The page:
I tracked down Jordan Ison, one of the photographers featured in Apple’s most recent campaign, to find out how his images came to be featured in the world’s biggest art exhibition.
“I take a lot of photos and I get a lot of spam related to those photos,” says Ison, “but in this case I received two very cryptic emails from two different people the same agency. There was something about them that made me reply. I’m glad I did!”
The photo Apple ended up featuring in its Shot on iPhone campaign
When the budding photographer did reply to the email, the first thing the agency did was to put an incredibly strict NDA in front of him. He signed, meaning he couldn’t talk about anything, to anyone, for any reason; in fact, Ison was hesitant to even name the agency.
“You wouldn’t believe what a sense of secrecy there is,” Ison laughs. “We have a Facebook group for the people who are featured in the 2016 campaign. When people have communication with the agency, they never mention names in the Facebook group. It’s always ‘my contact’ and ‘the agency,’ never names.”
Ison started his photographic journey when he first bought an iPhone 4.
Jordan Ison in front of a billboard in San Francisco featuring his photo.
“I’d never really taken photos before I bought an iPhone,” he says, as he’s fiddling with the camera strap on the Rolleiflex he brought with him to our interview — a very different type of camera than the iPhone. “But as soon as I started taking pictures and posting them on Instagram, it woke a new hobby in me.”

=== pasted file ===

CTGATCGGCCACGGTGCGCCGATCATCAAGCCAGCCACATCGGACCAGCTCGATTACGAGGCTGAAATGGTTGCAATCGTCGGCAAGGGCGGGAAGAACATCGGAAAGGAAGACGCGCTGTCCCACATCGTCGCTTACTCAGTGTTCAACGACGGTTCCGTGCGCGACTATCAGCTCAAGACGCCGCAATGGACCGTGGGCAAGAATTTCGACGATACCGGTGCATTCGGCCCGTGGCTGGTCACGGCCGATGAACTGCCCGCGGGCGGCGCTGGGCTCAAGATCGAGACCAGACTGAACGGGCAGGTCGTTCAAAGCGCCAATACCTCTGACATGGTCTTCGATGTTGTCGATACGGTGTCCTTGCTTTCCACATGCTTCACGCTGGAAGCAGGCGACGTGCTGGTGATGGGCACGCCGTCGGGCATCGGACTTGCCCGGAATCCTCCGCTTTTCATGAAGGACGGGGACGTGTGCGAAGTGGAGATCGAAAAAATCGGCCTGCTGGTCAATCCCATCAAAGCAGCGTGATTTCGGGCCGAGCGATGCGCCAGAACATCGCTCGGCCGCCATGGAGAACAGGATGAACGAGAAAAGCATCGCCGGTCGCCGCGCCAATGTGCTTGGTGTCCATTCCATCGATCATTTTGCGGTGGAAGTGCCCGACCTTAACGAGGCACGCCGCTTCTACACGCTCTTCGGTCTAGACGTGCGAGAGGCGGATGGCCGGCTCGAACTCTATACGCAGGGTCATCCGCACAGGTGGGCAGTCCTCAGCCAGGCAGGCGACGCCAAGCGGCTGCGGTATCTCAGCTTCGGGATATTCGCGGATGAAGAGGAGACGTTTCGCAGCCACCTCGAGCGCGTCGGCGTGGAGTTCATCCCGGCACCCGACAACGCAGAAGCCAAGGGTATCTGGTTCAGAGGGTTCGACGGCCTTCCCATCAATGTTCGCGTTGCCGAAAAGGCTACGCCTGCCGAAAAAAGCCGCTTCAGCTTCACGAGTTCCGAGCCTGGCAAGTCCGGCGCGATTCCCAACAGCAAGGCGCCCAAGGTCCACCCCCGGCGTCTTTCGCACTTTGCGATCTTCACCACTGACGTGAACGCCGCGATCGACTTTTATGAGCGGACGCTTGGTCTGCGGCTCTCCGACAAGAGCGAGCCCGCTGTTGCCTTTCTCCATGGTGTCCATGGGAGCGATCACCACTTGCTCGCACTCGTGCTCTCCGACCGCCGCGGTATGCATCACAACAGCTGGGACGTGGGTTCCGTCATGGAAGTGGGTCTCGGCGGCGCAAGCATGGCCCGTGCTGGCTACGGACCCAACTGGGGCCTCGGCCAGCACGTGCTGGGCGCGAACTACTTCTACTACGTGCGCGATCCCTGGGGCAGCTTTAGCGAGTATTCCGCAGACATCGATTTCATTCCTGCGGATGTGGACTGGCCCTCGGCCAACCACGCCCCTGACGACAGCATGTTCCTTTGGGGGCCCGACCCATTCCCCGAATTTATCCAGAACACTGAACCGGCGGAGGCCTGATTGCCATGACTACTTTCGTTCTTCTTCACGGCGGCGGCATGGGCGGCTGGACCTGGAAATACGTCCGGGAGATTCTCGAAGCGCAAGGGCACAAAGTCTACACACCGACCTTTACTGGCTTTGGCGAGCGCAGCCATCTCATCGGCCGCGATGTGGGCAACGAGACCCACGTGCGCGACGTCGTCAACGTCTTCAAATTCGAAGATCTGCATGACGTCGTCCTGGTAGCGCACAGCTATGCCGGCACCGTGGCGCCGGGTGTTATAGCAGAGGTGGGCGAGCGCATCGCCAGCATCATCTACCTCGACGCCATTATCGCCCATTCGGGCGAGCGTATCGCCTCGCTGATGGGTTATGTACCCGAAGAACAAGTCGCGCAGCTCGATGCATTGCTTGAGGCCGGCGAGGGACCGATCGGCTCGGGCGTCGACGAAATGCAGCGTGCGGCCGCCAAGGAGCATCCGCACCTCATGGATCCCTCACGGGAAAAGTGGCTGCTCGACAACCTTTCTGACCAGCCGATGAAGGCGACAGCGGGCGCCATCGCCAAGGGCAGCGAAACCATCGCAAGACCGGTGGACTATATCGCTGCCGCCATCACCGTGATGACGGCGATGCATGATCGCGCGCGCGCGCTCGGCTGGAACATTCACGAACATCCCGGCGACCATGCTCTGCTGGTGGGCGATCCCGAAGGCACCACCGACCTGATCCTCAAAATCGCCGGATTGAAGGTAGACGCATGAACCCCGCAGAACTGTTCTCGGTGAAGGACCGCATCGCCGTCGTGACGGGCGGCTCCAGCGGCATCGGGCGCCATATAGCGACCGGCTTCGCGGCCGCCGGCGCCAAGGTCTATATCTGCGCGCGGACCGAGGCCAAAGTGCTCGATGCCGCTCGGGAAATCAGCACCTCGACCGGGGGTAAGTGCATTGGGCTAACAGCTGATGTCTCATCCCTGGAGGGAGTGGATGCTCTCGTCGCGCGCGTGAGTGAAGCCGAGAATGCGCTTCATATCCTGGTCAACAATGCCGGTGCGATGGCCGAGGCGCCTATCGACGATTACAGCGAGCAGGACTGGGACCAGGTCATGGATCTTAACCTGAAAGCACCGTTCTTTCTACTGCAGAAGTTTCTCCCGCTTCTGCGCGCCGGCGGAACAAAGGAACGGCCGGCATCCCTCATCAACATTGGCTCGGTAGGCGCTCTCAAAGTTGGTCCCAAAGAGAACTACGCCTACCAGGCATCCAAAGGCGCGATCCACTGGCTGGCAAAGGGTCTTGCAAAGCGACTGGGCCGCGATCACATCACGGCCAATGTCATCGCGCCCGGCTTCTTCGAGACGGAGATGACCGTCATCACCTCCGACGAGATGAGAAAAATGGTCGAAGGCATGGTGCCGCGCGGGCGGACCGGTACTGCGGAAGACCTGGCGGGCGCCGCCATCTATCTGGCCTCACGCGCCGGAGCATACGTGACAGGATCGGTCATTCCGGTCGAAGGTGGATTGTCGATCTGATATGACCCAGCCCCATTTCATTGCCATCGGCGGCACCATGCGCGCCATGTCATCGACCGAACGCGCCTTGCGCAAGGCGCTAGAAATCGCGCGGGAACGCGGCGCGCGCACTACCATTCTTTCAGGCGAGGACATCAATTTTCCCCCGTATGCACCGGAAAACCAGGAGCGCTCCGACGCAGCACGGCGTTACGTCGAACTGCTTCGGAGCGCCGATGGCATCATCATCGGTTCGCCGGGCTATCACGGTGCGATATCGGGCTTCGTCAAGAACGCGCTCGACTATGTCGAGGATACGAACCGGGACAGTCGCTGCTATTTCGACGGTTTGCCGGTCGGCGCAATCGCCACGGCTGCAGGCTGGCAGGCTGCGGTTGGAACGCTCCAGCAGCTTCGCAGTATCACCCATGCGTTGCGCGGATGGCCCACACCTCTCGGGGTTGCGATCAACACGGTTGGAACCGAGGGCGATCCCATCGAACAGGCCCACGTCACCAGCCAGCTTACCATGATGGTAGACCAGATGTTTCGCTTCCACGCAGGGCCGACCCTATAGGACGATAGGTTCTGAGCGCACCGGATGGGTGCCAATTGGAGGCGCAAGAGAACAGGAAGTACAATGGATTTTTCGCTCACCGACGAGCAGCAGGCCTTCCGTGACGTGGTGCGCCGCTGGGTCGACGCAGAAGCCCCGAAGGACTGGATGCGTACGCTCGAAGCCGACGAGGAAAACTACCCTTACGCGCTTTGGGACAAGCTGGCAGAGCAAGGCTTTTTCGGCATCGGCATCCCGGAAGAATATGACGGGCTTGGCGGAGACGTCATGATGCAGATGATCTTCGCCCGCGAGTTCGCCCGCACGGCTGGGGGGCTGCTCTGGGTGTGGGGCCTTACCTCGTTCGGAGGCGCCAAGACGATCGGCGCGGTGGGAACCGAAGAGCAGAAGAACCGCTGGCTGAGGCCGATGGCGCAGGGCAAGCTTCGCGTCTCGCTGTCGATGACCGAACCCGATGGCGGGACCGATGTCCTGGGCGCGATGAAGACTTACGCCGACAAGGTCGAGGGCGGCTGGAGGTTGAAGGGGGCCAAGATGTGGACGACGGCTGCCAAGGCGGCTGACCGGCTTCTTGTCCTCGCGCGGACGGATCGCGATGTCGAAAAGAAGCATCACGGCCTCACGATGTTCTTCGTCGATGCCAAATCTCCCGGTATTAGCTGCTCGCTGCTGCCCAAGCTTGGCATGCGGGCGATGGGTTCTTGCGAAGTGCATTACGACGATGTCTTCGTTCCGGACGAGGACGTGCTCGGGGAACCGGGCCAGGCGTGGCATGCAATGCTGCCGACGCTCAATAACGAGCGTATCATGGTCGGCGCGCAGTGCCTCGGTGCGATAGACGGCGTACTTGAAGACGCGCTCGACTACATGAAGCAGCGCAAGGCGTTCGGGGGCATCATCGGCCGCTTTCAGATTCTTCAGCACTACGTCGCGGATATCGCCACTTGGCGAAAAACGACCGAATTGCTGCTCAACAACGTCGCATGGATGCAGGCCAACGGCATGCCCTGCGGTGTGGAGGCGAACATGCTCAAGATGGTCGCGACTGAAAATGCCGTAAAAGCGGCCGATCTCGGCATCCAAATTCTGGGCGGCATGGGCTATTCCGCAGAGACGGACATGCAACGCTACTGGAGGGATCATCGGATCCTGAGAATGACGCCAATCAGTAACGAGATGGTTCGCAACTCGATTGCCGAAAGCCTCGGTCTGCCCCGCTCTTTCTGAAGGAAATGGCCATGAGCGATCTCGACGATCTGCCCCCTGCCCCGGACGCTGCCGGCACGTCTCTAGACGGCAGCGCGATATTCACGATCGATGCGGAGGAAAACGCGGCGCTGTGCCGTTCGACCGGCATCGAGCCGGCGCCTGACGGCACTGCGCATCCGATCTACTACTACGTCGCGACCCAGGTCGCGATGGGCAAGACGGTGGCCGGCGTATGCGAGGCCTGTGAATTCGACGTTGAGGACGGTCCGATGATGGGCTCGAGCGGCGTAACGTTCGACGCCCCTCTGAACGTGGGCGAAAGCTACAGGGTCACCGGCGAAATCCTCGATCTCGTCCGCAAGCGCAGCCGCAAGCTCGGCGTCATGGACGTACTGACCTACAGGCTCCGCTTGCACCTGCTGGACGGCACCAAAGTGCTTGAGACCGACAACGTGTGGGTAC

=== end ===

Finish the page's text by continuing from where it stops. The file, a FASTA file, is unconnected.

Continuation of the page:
From the start, Ison was tagging his photos on Instagram, including the #shotoniphone hashtag. That was the beginning of a habit that would eventually land his photographs on billboards all over the world.
The agency contacted potential participants in the Shot on iPhone campaign with a very simple message. “My client wants to use your photograph for something they are doing,” the emails read, cryptically. The project only had a codename — which Ison declined to share with me, which seems straight out of a spy movie to me.
“The process was interesting. They gave me nothing to go off of. They didn’t say it was the Shot on iPhone campaign until the very end,” he shrugs.
“They actually wanted to talk to me about a different photo at first,” Ison says, showing me a gorgeous shot of the Bonneville Salt Flats on his phone, “but they also asked me if I had any other shots they could take a look at. I sent them half a dozen shots, and in the end that was lucky: They went with another photo than the one they had found.”
The photo Apple’s ad agency wanted to use at first
“They found the images using a hashtag on Instagram,” Ison explains. “But they must have seen my Tumblr as well, as I don’t have my email address on my Instagram account.”
Jumping through hoops
“For each photo I submitted, the agency wanted a comprehensive questionnaire filled in. They wanted to know the circumstances for why I decided to take the photo and the story behind it,” Ison told me. “The context for the photos seemed really important to them; they wanted to know the who, why, where and what in depth.”